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Nick Clegg: My response to the Daily Mail on Free School Meals

March 11, 2014 5:49 PM
Originally published by UK Liberal Democrats

The Liberal Democrats are never going to be loved in the pages of the Daily Mail: our open, liberal and progressive brand of politics tends to be at odds with their editorial worldview (to put it mildly). However, even I have been surprised at the level of criticism - much of it misleading - aimed at Liberal Democrat plans to provide free school meals to children in infants school.

This is a policy that will save a Daily Mail reader who has two children at infants' school nearly £900 a year. It will improve the health, behaviour and results of Britain's schoolchildren, across the board. It will help level the playing field, allowing poorer children to get ahead. This isn't just a good policy - it's one of the Coalition's best.


Yet the Mail doesn't like it, arguing that free school meals are a waste of money, are being rushed through and will be forced on schools before they are properly prepared.

The critique is utterly wrong. Indeed, the opposite is true - and it's important that parents and teachers get the facts.

First, the money. Far from being a waste, free school meals will deliver an extraordinary bang for the taxpayers' buck. For this investment we'll provide a healthy lunch, every day, to the four in ten children who live in poverty but are not eligible under the current rules. We'll help all children, from every background, fulfil their potential: we know that free school meals help all pupils do better in English and Maths, no matter which social group they belong to. At a time of continuing financial hardship, this policy will also save families hundreds of pounds per child, every year. By any standards, that's an impressive return.

Second, on the origins of the policy, I would love the Liberal Democrats to be able to take all the credit, but the truth is that Whitehall has been looking at this for the last five years. Free school meals were first piloted by the Department of Education and Department of Health back in 2009, a year before the Coalition was formed. These pilots found clear benefits: on average children in the pilots areas were found to be two months ahead of their peers, with the best improvements seen among children from disadvantaged homes. These findings were then backed up by the Government's School Food Plan - a report published in 2013. This isn't back of the fag packet stuff. The evidence shows that free school meals make a real difference in our classrooms.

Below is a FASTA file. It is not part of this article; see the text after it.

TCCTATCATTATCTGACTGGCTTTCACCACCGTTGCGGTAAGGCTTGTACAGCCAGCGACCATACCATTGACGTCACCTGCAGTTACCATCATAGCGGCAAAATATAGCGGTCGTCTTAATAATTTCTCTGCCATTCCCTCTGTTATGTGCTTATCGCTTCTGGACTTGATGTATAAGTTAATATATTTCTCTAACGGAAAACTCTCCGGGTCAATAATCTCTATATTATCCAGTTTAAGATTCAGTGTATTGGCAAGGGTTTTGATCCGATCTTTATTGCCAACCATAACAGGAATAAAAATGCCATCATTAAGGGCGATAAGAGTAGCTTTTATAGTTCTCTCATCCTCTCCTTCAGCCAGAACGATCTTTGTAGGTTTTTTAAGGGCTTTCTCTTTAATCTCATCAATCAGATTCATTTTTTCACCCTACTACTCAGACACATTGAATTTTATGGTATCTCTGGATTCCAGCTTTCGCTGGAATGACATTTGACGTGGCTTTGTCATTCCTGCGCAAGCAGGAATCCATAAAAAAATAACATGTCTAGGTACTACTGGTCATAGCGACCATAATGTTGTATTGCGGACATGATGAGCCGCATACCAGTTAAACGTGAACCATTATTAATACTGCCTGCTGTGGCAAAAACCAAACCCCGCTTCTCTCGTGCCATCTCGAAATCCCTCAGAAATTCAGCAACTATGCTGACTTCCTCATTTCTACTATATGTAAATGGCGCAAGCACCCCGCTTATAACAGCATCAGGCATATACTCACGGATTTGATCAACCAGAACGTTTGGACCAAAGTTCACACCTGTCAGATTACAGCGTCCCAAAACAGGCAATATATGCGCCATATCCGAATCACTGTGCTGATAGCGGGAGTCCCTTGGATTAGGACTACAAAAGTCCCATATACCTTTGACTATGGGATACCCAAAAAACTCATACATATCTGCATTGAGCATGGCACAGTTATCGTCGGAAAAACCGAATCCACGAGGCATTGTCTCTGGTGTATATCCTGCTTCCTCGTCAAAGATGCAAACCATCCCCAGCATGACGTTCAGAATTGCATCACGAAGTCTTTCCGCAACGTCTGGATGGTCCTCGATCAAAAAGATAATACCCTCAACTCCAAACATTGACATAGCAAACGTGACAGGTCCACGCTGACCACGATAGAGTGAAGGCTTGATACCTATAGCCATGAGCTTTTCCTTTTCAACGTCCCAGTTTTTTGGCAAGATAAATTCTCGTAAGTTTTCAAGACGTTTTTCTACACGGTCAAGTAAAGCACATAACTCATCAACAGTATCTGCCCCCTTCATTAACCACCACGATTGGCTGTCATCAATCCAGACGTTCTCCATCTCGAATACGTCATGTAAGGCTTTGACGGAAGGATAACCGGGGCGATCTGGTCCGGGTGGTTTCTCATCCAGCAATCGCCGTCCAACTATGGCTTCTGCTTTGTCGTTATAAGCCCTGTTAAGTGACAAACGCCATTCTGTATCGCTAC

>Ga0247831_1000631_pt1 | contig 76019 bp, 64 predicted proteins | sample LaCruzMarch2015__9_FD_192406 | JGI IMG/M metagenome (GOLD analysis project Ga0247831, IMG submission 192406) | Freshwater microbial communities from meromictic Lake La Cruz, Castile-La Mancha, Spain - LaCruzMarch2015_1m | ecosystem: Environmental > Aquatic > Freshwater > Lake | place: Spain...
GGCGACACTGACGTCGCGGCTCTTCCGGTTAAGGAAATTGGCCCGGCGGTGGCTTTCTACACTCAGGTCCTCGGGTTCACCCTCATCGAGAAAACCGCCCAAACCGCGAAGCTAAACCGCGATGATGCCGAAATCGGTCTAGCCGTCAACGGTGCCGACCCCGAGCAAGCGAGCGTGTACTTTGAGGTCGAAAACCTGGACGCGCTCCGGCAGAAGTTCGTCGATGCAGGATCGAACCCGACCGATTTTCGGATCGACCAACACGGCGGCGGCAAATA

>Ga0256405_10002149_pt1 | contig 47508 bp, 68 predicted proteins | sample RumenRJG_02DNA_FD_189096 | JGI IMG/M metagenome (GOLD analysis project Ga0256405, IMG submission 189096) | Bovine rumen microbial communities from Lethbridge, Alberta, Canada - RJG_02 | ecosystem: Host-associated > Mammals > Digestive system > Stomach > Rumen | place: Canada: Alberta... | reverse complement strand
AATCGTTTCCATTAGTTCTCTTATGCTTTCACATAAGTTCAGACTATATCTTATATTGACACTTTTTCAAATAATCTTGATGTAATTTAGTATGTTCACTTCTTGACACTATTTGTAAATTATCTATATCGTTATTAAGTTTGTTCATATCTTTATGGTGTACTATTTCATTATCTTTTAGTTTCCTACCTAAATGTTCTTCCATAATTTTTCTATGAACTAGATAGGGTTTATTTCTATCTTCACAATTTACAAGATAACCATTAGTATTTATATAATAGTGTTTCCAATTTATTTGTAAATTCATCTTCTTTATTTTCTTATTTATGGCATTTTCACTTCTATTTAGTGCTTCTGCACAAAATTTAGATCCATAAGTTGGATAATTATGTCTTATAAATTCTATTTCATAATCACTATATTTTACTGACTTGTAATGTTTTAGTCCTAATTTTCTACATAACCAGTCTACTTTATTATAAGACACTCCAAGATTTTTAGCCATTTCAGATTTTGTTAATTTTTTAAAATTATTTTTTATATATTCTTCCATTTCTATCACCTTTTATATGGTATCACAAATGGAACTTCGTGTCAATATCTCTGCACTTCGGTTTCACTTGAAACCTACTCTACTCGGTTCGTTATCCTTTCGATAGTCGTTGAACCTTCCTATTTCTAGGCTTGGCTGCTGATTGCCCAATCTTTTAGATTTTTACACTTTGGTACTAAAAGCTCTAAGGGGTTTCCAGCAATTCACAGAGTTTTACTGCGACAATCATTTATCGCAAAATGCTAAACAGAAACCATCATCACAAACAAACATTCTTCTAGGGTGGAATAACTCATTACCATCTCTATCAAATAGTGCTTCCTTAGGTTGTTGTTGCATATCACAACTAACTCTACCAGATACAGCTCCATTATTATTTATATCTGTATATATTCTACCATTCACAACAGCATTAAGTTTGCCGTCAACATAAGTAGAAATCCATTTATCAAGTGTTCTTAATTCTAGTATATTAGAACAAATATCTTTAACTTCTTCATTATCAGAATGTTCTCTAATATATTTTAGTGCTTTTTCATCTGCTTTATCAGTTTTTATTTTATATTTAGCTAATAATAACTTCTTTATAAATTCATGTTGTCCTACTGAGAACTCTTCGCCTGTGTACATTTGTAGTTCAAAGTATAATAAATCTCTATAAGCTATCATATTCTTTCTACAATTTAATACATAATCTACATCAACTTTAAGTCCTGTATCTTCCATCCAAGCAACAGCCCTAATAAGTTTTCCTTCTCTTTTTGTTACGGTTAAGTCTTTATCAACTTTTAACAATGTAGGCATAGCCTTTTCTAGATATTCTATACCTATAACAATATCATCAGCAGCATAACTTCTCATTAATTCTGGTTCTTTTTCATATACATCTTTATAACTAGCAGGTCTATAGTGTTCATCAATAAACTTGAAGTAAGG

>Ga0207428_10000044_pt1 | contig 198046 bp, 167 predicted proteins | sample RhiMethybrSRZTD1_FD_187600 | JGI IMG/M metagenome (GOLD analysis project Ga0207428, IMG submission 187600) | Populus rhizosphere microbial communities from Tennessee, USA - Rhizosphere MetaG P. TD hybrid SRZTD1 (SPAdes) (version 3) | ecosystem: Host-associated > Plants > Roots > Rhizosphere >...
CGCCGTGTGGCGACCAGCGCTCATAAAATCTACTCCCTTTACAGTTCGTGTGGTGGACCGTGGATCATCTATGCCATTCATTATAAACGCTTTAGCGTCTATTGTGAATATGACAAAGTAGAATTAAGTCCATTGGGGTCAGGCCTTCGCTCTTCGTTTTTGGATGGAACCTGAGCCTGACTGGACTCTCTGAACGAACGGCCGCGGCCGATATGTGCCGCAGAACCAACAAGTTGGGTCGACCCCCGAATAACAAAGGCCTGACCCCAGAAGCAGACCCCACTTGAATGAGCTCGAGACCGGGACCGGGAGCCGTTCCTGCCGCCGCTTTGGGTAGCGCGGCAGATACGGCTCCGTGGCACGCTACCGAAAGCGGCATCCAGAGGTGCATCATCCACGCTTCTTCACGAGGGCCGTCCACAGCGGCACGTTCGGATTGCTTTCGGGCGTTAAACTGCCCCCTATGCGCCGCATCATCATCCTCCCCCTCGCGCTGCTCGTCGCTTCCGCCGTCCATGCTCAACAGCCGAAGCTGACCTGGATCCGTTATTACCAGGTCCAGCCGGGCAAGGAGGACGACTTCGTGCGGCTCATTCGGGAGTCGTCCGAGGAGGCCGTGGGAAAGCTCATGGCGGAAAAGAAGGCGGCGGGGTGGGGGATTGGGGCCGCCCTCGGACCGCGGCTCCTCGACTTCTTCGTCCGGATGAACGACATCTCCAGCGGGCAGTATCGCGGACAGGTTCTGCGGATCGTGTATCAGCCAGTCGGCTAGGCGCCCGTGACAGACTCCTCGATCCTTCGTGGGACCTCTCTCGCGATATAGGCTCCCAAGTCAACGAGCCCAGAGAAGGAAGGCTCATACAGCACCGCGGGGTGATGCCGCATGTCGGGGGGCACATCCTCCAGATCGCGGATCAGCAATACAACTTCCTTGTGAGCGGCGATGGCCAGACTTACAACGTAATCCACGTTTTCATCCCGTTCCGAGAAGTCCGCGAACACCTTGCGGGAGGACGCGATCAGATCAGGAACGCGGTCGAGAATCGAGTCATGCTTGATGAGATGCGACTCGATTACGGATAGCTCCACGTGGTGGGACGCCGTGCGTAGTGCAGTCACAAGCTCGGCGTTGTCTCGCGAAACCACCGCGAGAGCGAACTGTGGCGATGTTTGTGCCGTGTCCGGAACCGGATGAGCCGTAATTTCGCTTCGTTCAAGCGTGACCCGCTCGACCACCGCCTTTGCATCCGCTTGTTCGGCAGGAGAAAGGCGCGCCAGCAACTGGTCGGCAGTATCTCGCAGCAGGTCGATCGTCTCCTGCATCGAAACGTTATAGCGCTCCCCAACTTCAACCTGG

Finally, schools will be ready. The majority are already making excellent progress, but when there are 23,500 schools in the country there will always be a few who greet change with hesitation and who feel ill-equipped. Of course there will be implementation challenges, but that is the nature of all public service reform and overcoming these hurdles is what governing is all about. If government only pursued the reforms that could be implemented tomorrow, without any preparation or work, frankly we'd never change anything at all.

The Coalition is working hand in glove with teachers and schools as we head towards the September launch. We're providing £150m for upgrades to kitchens and dining rooms, on top of a billion pounds of new money to fund the meals - money that has been welcomed by head teachers and councils around the country. We've legislated for the policy to give schools certainty that it won't be here today and gone tomorrow, but is instead a lasting change in our schools system. In the Department of Education David Laws has also set up an advice line providing individual schools with practical support and he's made it clear that any headteacher can contact him directly with their concerns.

We've also set a sensible timetable. Some schools will be able to do this very quickly: pilot areas were given just 12 weeks to implement the policy. Some schools will, of course, need more time - so we have given them 12 months.

For all these reasons, I remain absolutely convinced that this is the right policy for Britain's families and our schools. The Children's Society backs it, as does the Child Poverty Action Group, the Chief Medical Officer and Britain's major teaching and head teaching unions are behind the principle. I want us to go further in the future, extending free school meals to all primary school children when money allows. Ignore the naysayers: this is a great policy, of which the Liberal Democrats are extremely proud.

Nick Clegg MP